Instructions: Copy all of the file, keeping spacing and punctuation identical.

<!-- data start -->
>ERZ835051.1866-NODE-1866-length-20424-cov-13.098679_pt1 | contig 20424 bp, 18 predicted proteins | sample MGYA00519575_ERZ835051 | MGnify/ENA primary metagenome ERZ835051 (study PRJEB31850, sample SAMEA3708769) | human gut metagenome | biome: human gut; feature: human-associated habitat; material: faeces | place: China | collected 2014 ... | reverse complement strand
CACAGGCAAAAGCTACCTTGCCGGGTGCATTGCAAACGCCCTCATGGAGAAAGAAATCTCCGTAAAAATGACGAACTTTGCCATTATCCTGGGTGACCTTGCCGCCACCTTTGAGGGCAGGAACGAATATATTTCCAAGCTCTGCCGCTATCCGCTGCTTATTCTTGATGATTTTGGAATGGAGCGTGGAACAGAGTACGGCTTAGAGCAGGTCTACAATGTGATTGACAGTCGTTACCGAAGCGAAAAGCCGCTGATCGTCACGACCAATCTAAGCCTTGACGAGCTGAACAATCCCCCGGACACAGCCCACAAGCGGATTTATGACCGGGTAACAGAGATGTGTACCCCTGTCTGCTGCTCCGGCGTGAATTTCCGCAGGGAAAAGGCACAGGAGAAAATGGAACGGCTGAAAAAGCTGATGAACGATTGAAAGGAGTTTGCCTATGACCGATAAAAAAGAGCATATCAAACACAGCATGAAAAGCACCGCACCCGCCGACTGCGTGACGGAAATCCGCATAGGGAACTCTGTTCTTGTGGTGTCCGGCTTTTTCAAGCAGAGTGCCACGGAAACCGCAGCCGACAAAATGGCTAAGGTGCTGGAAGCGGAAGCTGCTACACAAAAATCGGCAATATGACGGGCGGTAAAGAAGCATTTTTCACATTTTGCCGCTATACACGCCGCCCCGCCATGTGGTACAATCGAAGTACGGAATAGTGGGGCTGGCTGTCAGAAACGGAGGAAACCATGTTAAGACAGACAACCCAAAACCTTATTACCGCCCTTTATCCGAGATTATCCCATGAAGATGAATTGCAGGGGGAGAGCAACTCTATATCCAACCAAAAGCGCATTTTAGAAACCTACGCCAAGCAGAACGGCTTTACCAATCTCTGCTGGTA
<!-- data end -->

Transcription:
>ERZ835051.1866-NODE-1866-length-20424-cov-13.098679_pt1 | contig 20424 bp, 18 predicted proteins | sample MGYA00519575_ERZ835051 | MGnify/ENA primary metagenome ERZ835051 (study PRJEB31850, sample SAMEA3708769) | human gut metagenome | biome: human gut; feature: human-associated habitat; material: faeces | place: China | collected 2014 ... | reverse complement strand
CACAGGCAAAAGCTACCTTGCCGGGTGCATTGCAAACGCCCTCATGGAGAAAGAAATCTCCGTAAAAATGACGAACTTTGCCATTATCCTGGGTGACCTTGCCGCCACCTTTGAGGGCAGGAACGAATATATTTCCAAGCTCTGCCGCTATCCGCTGCTTATTCTTGATGATTTTGGAATGGAGCGTGGAACAGAGTACGGCTTAGAGCAGGTCTACAATGTGATTGACAGTCGTTACCGAAGCGAAAAGCCGCTGATCGTCACGACCAATCTAAGCCTTGACGAGCTGAACAATCCCCCGGACACAGCCCACAAGCGGATTTATGACCGGGTAACAGAGATGTGTACCCCTGTCTGCTGCTCCGGCGTGAATTTCCGCAGGGAAAAGGCACAGGAGAAAATGGAACGGCTGAAAAAGCTGATGAACGATTGAAAGGAGTTTGCCTATGACCGATAAAAAAGAGCATATCAAACACAGCATGAAAAGCACCGCACCCGCCGACTGCGTGACGGAAATCCGCATAGGGAACTCTGTTCTTGTGGTGTCCGGCTTTTTCAAGCAGAGTGCCACGGAAACCGCAGCCGACAAAATGGCTAAGGTGCTGGAAGCGGAAGCTGCTACACAAAAATCGGCAATATGACGGGCGGTAAAGAAGCATTTTTCACATTTTGCCGCTATACACGCCGCCCCGCCATGTGGTACAATCGAAGTACGGAATAGTGGGGCTGGCTGTCAGAAACGGAGGAAACCATGTTAAGACAGACAACCCAAAACCTTATTACCGCCCTTTATCCGAGATTATCCCATGAAGATGAATTGCAGGGGGAGAGCAACTCTATATCCAACCAAAAGCGCATTTTAGAAACCTACGCCAAGCAGAACGGCTTTACCAATCTCTGCTGGTA